Summer brings out the worst in people; some days it feels like if the temperature rises one more degree everyone will snap. A seasonal uptick in violent crime may be due to discomfort and irritability, but can the weather actually drive you crazy?
It depends on how hot it is, and whether you're mentally stable to begin with. Intense heat increases the risk of dehydration, and even mild dehydration can affect the brain. A study published this summer tested two dozen college-age men and found that a loss of 1 percent body mass via exercise-induced sweating (replaceable with three glasses of water) decreased their cognitive performance and increased levels of anxiety.
Dramatic overheating can also lead to heatstroke, symptoms of which progress from confusion and irritability to hallucinations, violent behavior, and delirium. In animal models, overheating causes some neurons to become more excitable, which might underlie the psychiatric effects. Most of these are transient—cool off and they go away—but heatstroke may lead to long-term brain damage. (It can also kill you.) You won't keep hallucinating for years to come, but you might end up a little clumsy or slur your speech. Case reports of long-lasting personality changes (similar to those caused by traumatic brain injury) also exist, but this complication appears to be rare.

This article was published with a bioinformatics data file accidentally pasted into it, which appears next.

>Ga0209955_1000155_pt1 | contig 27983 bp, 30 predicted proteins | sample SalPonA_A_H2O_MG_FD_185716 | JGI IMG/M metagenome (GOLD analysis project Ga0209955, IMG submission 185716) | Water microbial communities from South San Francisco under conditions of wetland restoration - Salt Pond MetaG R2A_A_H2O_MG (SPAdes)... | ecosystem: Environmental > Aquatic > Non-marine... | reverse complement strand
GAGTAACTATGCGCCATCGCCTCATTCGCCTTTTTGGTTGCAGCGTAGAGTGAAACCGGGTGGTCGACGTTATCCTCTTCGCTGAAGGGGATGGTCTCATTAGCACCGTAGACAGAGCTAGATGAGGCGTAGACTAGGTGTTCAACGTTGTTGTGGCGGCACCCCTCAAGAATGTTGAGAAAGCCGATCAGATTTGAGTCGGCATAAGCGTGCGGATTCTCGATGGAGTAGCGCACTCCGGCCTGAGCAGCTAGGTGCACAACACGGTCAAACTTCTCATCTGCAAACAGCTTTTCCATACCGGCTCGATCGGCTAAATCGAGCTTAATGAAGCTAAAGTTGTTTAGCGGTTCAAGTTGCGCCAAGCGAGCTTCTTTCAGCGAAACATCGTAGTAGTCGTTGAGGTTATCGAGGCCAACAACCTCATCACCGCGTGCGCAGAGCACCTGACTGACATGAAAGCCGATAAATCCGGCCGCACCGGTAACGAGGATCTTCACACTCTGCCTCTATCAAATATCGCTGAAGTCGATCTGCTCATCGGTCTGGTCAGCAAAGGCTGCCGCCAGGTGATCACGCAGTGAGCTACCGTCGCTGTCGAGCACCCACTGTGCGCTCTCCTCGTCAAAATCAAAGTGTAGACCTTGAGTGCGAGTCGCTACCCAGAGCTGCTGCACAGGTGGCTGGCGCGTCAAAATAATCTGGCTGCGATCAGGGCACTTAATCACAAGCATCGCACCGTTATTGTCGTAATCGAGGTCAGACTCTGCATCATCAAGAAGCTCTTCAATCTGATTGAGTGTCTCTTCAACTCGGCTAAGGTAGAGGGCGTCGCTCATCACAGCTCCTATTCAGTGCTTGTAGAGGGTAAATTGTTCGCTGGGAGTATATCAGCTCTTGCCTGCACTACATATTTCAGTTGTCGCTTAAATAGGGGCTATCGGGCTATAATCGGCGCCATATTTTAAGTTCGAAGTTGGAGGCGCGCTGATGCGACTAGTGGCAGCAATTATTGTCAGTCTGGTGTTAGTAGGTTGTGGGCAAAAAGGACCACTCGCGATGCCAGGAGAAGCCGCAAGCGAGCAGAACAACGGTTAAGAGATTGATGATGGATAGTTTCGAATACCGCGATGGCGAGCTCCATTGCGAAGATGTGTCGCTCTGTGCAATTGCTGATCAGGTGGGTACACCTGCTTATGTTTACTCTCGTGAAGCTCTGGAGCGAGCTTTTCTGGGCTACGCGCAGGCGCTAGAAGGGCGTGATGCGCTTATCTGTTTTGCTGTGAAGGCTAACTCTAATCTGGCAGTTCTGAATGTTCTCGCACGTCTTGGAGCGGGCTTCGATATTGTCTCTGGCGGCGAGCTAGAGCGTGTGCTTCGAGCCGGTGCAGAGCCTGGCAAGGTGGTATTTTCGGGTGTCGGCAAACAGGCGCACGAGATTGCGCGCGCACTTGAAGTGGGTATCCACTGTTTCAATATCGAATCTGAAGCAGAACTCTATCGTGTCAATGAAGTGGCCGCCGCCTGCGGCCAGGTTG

You may be particularly vulnerable to heatstroke (and thus heat-induced insanity) if you're taking certain psychiatric and neurological medications. Drugs that have anti-cholinergic properties (including some of those used to treat schizophrenia, depression, and Parkinson's disease) inhibit perspiration and otherwise increase the risk of overheating.
Easing into the muggy weather makes heatstroke less likely, which may be why sudden hot snaps have been specifically linked to increased suicide rates. One recent analysis suggested temperature-suicide correlations are tantalizing enough to merit further research, especially in light of global climate change. And a 2008 study of heat waves in Adelaide, South Australia, found that hospital admissions for mental disorders increased at temperatures of 80 degrees or above, with schizophrenics being at especially high risk.
Urban legend—and popular culture—has it that a vacationing psychiatrist can cause some patients to suffer summer mental health episodes. Since many city-dwellers head for cooler climes in August, it's true that therapists are often away during heat waves. However, there is no direct evidence to support the claim that a therapist on vacation is a psychiatric risk factor.
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Explainer thanks Eberhard Deisenhammer of Innsbruck Medical University, Austria.